torstai 23. joulukuuta 2010

7 weeks - baby’s first year update

Baby's First Year Kidspot

Welcome to week 7!

This Week Your Baby Is:


At birth, your baby's movements were all either involuntary or reflexes, but as the weeks have passed he has begun to gain control over some of his movements. At about seven weeks your baby will make the wonderful discovery that he can kick his legs with purpose. And once he gets going, he'll particularly enjoy kicking his legs in the bath - all that water to splash - and those moments when he doesn't have a nappy on to cramp his style.

With different tempos of leg kicking he'll be able to communicate to you his excitement at seeing you, or that he's unhappy, or even that he's over-tired. Who knew that leg kicking could say so much!

Discover other developmental milestones your baby has reached

Hot Topic:

The Arsenic Hour

The infamous Arsenic Hour usually becomes the feature of most households with a baby between 4 and 6 weeks and can continue until she's 12 weeks, at which time it will begin to disappear.

Arsenic Hour describes a period in the early evening (sadly, it rarely is a short as an hour!) when your baby is particularly unsettled. She'll want to feed more or less constantly, and she'll only doze - usually in your arms - rather than falling into a settled sleep. There are a few theories about what actually causes this behaviour - normal development, over-stimulation during the day, over-tiredness, a fall-off of your milk supply. Whatever the reason, what is known is that after this period of fussiness, your tricky baby will suddenly calm, become tired and sleep well for the next couple of hours - a just reward!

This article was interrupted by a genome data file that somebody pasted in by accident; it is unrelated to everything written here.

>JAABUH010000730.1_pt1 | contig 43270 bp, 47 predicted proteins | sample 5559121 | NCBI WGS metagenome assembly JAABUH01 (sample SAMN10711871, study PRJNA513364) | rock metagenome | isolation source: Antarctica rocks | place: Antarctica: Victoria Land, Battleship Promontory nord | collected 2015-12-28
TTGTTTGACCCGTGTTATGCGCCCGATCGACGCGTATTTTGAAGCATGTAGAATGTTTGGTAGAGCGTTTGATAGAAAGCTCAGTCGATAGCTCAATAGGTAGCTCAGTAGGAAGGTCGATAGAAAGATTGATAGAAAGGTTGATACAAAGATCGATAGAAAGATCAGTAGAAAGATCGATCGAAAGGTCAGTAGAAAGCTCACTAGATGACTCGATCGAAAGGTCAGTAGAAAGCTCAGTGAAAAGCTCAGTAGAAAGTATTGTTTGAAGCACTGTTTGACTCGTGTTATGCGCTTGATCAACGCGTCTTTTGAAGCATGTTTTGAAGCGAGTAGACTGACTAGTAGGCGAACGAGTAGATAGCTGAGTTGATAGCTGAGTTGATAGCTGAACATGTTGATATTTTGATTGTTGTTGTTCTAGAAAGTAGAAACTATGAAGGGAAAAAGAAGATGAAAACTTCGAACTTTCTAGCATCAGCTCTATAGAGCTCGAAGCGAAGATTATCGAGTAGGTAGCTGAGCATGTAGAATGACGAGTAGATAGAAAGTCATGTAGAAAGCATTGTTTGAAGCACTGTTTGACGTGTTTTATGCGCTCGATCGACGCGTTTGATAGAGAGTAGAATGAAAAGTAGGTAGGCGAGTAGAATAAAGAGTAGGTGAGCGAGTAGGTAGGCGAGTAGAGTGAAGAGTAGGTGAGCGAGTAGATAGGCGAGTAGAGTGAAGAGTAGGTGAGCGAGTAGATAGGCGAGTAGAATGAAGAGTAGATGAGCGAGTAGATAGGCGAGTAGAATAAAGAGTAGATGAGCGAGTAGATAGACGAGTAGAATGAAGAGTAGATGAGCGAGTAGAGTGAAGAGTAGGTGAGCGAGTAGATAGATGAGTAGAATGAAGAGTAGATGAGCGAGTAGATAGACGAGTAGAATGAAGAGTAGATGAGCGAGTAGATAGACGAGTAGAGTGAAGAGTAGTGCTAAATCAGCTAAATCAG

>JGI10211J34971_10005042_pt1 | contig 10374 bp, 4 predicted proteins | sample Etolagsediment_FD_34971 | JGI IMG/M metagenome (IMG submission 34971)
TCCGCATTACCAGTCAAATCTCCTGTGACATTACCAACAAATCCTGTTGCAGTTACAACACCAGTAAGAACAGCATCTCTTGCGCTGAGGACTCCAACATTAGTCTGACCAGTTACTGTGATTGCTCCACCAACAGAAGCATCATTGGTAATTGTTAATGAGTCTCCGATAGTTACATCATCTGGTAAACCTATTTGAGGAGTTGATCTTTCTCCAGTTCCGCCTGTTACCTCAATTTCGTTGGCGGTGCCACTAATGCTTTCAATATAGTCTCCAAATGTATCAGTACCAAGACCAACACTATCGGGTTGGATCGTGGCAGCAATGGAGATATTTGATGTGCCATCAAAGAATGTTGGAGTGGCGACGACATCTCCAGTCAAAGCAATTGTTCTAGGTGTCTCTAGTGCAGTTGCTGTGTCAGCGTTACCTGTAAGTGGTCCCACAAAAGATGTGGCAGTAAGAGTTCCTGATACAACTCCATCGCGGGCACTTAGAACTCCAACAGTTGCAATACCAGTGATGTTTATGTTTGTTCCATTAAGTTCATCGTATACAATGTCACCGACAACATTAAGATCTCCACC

Use our crying checklist to help you survive Arsenic Hour

Kidspot Tip:

Dealing with a fussy baby

Some babies fuss more than others, and enjoying a fussy baby can be difficult when you're feeling tired and frazzled yourself. If your baby has a fussy period every day, try to clear this time of obligations so you don't wear yourself out even further. Fussy babies are generally calmest when they're held, so as much as you can try to keep your baby with you. Some mums let their babies snack and snooze on the breast for an hour or two in the early evening as a way of calming them. While this may seem hard to do - you're a busy woman with a list of chores a mile long - it does seem to help keep the stress levels down for both mum and bub.

Discover the benefits of baby massage

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